“Those days, like today, I walk with a purpose but no destination…Today it is enough to make a shadow.”
— Gretel Ehrlich
I first discovered the author and poet Gretel Ehrlich in 2012.
After finishing her poignant book, The Future of Ice: A Journey into Cold, I moved on to Islands, the Universe, Home, which contained a passage I remember to this day:
Some days I think this one place isn’t enough. That’s when nothing is enough, when I want to live multiple lives and have the know-how and guts to love without limits. Those days, like today, I walk with a purpose but no destination. Only then do I see, at least momentarily, that most everything is here. To my left a towering cottonwood is lunatic with bird song. Under it, I’m a listening post while its great, gray trunk—like a baton—heaves its green symphony into the air.
I walk and walk, from the falls over Grouse Hill, to the dry wash. Today it is enough to make a shadow.
For some reason, that last sentence especially struck me. I’ll confess to you that being present in the here and now, and mining each moment for the simple riches it contains, doesn’t always come easy to me. And so the way that Gretel put it—Today it is enough to make a shadow—presented me with a new way of expressing our gratitude at the end of a day: No matter the challenges it might’ve held, or the many directions our minds might’ve gone in, what about each day was enough?
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Ever since reading that passage, I’ve ended many a journal entry with the words, “Today it is enough to…”
In 2014, when I was living in a yurt on Canada’s Salt Spring Island, I once set out on an afternoon walk and came across a man playing a long silver whistle as he walked towards me from the other direction. When we passed each other, he pulled the whistle away from his mouth and smiled.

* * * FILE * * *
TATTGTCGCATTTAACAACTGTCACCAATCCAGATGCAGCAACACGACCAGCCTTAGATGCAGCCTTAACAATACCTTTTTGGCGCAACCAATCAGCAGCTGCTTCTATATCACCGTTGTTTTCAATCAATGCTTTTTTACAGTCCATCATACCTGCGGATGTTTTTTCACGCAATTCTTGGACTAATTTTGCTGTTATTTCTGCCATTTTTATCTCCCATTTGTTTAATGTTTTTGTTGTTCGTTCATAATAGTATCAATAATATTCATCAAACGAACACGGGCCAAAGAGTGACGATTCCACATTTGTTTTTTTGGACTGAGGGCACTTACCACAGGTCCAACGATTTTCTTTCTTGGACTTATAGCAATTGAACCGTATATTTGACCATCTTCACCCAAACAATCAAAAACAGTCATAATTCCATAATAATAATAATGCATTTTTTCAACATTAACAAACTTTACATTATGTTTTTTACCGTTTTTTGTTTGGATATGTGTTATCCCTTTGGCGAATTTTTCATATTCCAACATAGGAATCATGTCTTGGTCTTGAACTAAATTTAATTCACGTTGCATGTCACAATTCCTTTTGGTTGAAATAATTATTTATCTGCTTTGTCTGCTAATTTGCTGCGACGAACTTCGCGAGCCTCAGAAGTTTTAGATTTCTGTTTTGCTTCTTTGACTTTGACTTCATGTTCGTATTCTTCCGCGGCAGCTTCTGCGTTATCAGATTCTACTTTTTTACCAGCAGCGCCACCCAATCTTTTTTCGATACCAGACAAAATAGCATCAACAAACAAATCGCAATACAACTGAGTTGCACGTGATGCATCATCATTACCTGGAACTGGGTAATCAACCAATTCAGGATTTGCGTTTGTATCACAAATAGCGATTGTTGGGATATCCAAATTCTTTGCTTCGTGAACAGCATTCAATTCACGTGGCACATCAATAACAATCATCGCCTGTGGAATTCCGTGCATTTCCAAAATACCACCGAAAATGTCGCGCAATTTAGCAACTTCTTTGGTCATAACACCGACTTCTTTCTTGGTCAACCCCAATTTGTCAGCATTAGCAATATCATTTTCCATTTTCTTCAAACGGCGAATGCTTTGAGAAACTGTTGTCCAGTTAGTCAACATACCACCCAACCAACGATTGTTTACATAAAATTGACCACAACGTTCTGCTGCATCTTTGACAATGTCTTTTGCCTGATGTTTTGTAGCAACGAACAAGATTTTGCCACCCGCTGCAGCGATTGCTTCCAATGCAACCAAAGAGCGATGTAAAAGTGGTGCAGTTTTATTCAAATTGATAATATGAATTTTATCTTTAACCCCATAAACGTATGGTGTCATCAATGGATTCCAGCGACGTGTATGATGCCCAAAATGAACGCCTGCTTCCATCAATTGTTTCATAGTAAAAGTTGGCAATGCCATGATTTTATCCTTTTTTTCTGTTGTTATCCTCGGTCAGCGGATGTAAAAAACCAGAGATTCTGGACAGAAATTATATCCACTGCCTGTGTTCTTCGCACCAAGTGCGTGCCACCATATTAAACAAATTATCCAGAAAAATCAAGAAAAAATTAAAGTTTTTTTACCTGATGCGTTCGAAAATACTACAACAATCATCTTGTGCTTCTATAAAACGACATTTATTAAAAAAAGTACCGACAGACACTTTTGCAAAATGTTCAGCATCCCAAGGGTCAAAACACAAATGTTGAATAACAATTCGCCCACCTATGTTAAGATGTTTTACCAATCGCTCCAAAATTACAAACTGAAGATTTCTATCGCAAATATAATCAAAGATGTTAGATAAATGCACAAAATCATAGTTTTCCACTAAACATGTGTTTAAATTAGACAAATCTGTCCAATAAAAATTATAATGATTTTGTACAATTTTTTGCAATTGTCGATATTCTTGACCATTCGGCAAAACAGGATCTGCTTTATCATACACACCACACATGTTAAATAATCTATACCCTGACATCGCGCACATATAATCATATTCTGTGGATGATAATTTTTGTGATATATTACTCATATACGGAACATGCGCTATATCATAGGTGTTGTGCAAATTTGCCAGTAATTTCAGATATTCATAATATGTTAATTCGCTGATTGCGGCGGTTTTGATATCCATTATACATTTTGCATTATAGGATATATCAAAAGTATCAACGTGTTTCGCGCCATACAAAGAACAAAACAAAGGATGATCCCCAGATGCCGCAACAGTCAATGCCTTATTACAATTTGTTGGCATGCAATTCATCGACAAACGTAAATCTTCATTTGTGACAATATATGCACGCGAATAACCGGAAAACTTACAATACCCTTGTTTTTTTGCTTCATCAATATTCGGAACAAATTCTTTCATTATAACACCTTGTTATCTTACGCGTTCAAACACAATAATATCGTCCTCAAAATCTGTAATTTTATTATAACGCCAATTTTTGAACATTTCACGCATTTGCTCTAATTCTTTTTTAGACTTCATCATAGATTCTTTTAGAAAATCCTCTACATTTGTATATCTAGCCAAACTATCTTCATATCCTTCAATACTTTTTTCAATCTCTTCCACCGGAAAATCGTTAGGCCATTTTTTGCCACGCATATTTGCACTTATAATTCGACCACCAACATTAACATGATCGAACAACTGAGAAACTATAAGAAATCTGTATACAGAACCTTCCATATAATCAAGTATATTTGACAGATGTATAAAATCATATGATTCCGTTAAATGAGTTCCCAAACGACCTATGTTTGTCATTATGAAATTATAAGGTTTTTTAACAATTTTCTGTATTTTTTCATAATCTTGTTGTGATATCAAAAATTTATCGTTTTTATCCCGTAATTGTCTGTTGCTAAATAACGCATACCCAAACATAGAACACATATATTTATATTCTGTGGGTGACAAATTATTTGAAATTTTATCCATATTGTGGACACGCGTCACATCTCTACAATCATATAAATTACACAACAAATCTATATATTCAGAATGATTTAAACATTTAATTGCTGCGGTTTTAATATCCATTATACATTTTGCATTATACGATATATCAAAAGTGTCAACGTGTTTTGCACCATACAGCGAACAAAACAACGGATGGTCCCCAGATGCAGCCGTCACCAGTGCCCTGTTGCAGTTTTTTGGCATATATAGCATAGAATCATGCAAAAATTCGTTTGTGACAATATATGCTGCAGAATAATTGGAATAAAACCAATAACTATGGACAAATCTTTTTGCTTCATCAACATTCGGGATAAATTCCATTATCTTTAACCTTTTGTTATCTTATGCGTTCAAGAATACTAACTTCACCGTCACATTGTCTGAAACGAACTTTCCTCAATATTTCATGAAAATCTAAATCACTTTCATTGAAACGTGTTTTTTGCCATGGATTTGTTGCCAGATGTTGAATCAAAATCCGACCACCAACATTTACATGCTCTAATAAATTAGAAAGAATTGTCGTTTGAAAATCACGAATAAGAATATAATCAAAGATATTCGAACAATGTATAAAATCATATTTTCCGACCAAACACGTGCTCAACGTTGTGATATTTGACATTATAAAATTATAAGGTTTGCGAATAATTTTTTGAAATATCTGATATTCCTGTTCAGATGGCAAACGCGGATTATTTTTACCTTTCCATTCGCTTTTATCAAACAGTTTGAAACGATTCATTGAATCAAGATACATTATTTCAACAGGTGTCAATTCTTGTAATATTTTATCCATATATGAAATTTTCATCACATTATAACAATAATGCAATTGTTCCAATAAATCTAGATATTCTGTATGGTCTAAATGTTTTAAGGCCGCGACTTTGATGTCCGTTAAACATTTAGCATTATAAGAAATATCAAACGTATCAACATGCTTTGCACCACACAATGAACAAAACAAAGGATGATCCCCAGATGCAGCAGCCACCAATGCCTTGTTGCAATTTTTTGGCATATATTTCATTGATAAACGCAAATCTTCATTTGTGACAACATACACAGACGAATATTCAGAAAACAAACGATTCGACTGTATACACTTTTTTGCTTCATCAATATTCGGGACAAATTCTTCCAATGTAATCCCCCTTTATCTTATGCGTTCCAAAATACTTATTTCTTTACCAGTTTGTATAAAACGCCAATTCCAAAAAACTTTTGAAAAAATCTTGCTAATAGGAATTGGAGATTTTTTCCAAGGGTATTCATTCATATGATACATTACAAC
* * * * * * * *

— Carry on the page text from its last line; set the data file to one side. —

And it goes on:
“What would you call that?” I asked him. “A recorder?”
“I think it’s called a penny whistle, or maybe a tin whistle.”
“Well, it sounds lovely,” I said. “Keep it up.”
As he kept walking, filling the air with his simple melody, I silently thanked Gretel Ehrlich for giving me a way to frame what that moment had meant to me:
Today it is enough to hear a penny whistle sing as I walk.
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I thought of Gretel’s line again just a few months ago, when my surprise voyage on the Skydancer delivered me to the Norwegian city of Tromsø. I knew little about Tromsø when we arrived, and I shared this with my friend Nick.
“Let’s see,” Nick said, thinking for a moment. “It’s the fifth largest city in Norway—about 75,000 people. It’s called the Paris of the North, because it has so many cafés and restaurants, and it’s also called the Gateway to the Arctic. It doesn’t sound like a big city, but it will feel like one after Lofoten.”
I had the whole day to see Tromsø, before catching a ferry back to the Lofoten Islands that night. In between wandering its pretty streets and eating a picnic lunch at the historic site of Skansen, my favorite hours were spent sketching a wooden church in the center of the city—or what I would later learn is the Tromsø Cathedral, no less, and the only Norwegian cathedral made of wood.
As I sat and sketched from my perch on the cold sidewalk, I loved looking up at the cathedral’s turquoise steeple; keeping time by the clocks on its churchtower; and—most of all—thinking once again of my favorite equation for enoughness, as I even wrote on the sketch itself that afternoon:
Today, it is enough to be in a new city above the Arctic Circle.
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